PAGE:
Crucial shift in River Nile's evolution during ancient Egypt discovered (2024)

Crucial shift in River Nile's evolution during ancient Egypt discovered (1)

Researchers have explored how the River Nile evolved over the past 11,500 years and how changes in its geography could have helped shape the fortunes of ancient Egyptian civilization.

The research, "Shift away from Nile incision at Luxor ~4,000 years ago impacted ancient Egyptian landscapes" published in Nature Geoscience reveals a major shift in the Nile around four thousand years ago, after which the floodplain in the Nile Valley around Luxor greatly expanded.

The findings raise the possibility that this shift could have contributed to the success of the ancient Egyptian agricultural economy at points between the Old and New Kingdom periods. The New Kingdom was a period of unparalleled prosperity, military conquest, and cultural achievement in Ancient Egyptian history.

Dr. Benjamin Pennington, a co-author on the paper from the University of Southampton said, "The expansion of the floodplain will have greatly enlarged the area of arable land in the Nile Valley near Luxor (ancient Thebes) and improved the fertility of the soil by regularly depositing fertile silts."

"While no specific causal links can be inferred between this shift and any contemporaneous social developments, the changes in the landscape are nonetheless an important factor that need to be considered when discussing the trajectory of Ancient Egyptian culture."

The study also suggests that changes in the Nile's behavior and landscape might have influenced settlement patterns and the location of iconic historical structures, such as Karnak temple.

The research was carried out by an international team led by Dr. Angus Graham of Uppsala University in Sweden and including several archaeologists and geographers from the University of Southampton.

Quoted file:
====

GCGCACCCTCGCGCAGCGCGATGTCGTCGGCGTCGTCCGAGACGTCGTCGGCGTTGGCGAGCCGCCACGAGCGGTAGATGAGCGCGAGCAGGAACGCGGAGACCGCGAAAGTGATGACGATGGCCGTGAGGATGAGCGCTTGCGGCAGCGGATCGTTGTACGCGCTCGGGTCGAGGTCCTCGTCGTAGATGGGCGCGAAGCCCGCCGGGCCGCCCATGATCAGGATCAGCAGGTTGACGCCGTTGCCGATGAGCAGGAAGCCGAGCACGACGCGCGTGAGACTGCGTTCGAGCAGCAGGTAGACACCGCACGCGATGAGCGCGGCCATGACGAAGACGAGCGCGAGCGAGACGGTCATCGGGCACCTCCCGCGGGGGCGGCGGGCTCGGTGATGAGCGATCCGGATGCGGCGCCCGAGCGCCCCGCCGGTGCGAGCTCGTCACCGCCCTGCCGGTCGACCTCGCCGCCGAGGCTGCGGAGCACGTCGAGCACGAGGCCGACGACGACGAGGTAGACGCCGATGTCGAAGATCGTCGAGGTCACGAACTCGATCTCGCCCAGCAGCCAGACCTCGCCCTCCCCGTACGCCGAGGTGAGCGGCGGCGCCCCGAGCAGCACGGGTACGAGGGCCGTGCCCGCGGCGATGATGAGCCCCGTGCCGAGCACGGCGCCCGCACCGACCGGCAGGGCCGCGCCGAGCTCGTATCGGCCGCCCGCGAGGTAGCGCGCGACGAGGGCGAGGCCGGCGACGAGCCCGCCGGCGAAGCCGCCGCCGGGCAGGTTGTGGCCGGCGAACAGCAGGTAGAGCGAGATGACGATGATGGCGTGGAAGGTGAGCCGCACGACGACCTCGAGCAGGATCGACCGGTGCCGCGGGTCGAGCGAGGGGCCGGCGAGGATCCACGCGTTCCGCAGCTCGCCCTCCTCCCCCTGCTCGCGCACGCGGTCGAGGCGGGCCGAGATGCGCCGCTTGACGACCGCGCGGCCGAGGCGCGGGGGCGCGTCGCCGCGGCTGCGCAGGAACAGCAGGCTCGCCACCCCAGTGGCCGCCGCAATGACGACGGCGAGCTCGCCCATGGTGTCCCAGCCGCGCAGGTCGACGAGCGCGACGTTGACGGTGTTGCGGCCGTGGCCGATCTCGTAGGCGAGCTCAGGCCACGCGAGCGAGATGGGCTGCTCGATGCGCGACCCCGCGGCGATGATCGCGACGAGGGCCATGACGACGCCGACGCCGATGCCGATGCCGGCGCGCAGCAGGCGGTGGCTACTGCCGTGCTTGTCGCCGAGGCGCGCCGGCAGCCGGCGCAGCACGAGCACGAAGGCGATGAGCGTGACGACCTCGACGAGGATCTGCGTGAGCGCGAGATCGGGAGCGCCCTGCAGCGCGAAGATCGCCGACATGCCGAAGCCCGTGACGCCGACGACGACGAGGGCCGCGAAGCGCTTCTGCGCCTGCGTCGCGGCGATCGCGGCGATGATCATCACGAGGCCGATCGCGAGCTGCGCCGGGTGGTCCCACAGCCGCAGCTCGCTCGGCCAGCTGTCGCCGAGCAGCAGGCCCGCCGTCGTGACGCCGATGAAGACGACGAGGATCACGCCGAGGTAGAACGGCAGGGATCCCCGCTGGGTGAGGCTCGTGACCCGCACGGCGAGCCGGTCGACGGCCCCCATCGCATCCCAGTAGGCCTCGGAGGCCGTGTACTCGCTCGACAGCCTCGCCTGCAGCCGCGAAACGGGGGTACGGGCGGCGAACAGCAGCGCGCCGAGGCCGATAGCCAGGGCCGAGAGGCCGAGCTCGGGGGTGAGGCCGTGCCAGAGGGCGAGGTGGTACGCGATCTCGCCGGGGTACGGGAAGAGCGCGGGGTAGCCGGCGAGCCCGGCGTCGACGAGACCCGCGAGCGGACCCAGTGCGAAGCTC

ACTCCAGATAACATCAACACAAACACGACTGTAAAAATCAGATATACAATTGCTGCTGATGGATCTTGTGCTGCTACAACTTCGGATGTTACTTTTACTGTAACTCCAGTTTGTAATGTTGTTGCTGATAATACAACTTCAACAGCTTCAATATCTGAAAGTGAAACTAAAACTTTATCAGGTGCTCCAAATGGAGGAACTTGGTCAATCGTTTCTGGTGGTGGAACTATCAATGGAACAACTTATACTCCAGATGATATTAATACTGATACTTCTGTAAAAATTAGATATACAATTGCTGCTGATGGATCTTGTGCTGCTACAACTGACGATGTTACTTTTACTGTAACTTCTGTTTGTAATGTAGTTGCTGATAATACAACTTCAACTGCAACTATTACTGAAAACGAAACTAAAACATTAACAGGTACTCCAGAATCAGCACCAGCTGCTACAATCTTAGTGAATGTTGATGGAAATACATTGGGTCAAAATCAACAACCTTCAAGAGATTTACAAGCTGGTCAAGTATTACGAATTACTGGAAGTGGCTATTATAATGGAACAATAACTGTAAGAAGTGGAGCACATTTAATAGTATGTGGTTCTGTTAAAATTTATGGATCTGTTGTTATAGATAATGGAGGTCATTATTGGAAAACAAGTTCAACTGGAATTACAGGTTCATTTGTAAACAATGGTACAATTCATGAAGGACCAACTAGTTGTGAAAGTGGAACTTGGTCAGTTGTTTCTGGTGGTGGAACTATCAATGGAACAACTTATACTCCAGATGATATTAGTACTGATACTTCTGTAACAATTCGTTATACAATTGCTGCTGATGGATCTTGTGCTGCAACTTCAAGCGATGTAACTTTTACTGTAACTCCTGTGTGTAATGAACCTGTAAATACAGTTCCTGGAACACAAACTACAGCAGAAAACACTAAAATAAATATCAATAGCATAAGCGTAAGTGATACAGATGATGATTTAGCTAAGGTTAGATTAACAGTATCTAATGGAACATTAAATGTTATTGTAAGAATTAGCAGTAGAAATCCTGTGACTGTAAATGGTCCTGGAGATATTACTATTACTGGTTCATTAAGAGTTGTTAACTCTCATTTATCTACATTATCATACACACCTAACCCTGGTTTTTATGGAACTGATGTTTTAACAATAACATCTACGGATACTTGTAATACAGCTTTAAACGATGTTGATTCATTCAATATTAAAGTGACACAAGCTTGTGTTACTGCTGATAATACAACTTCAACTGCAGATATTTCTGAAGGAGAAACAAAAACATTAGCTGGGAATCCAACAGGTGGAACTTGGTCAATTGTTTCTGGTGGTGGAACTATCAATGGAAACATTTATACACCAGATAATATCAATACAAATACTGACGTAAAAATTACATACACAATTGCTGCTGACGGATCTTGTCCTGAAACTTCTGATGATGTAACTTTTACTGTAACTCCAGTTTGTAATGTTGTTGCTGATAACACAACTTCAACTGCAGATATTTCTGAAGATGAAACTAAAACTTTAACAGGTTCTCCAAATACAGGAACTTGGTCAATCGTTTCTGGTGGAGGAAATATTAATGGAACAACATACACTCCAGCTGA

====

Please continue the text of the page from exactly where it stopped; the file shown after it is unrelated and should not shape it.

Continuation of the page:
Dominic Barker, another co-author also from the University of Southampton, explained, "We drilled 81 boreholes, many by hand, across the whole Nile Valley near Luxor—a genuine first for Egypt. Using geological information contained within the cores, and dating the sediments using a technique called Optically Stimulated Luminescence we were able to piece together the evolution of the riverine landscape."

The team found that between around 11,500 and four thousand years ago, the Nile experienced significant valley incision, meaning the river cut down into its bed, creating deep channels and a narrower flood plain. This may have led to more pronounced and forceful flooding.

These flood dynamics would have been in place between the Epipaleolithic period (a time of hunter-gatherer societies) and the Old Kingdom (the "age of the pyramids") and perhaps the Middle Kingdom of ancient Egypt.

"The Egyptian Nile we see today looks very different from how it would have been throughout much of the last 11,500 years," says Dr. Pennington. "For most of this time, the Nile was made up of a network of interwoven channels that frequently changed their course."

Around 4,000 years ago, the Nile abruptly shifted and there was rapid floodplain aggradation, where the river began depositing large amounts of sediment, building up the valley floor. This created a more expansive and stable floodplain.

The river also progressively changed character during this time—from a dynamic wandering-braided system to fewer, more stable channels. The single-channel Nile we are familiar with today didn't really establish itself until around two thousand years ago.

The researchers say the major shift in the Nile's behavior was likely caused by a reduction in the volume of water flowing through the river and an increase in fine sediment supply. This was driven by the aridification of the Nile basin, with the "Green Sahara" of the African Humid Period transforming into the present-day hyper-arid Sahara Desert. This shift in regional climate may have further combined with changing human impacts on the land to make the soil more prone to erosion.

The new insights into the evolution of the Egyptian Nile Valley near Luxor provide essential landscape context for archaeologists and Egyptologists to reinterpret ancient sites in the region and re-consider locations of settlements in the Nile Valley.

More information:Jan Peeters et al, Shift away from Nile incision at Luxor ~4,000 years ago impacted ancient Egyptian landscapes, Nature Geoscience (2024). DOI: 10.1038/s41561-024-01451-z

Journal information:Nature Geoscience

Provided byUniversity of Southampton

Citation:Crucial shift in River Nile's evolution during ancient Egypt discovered (2024, June 3)retrieved 13 June 2024from

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Crucial shift in River Nile's evolution during ancient Egypt discovered (2024)


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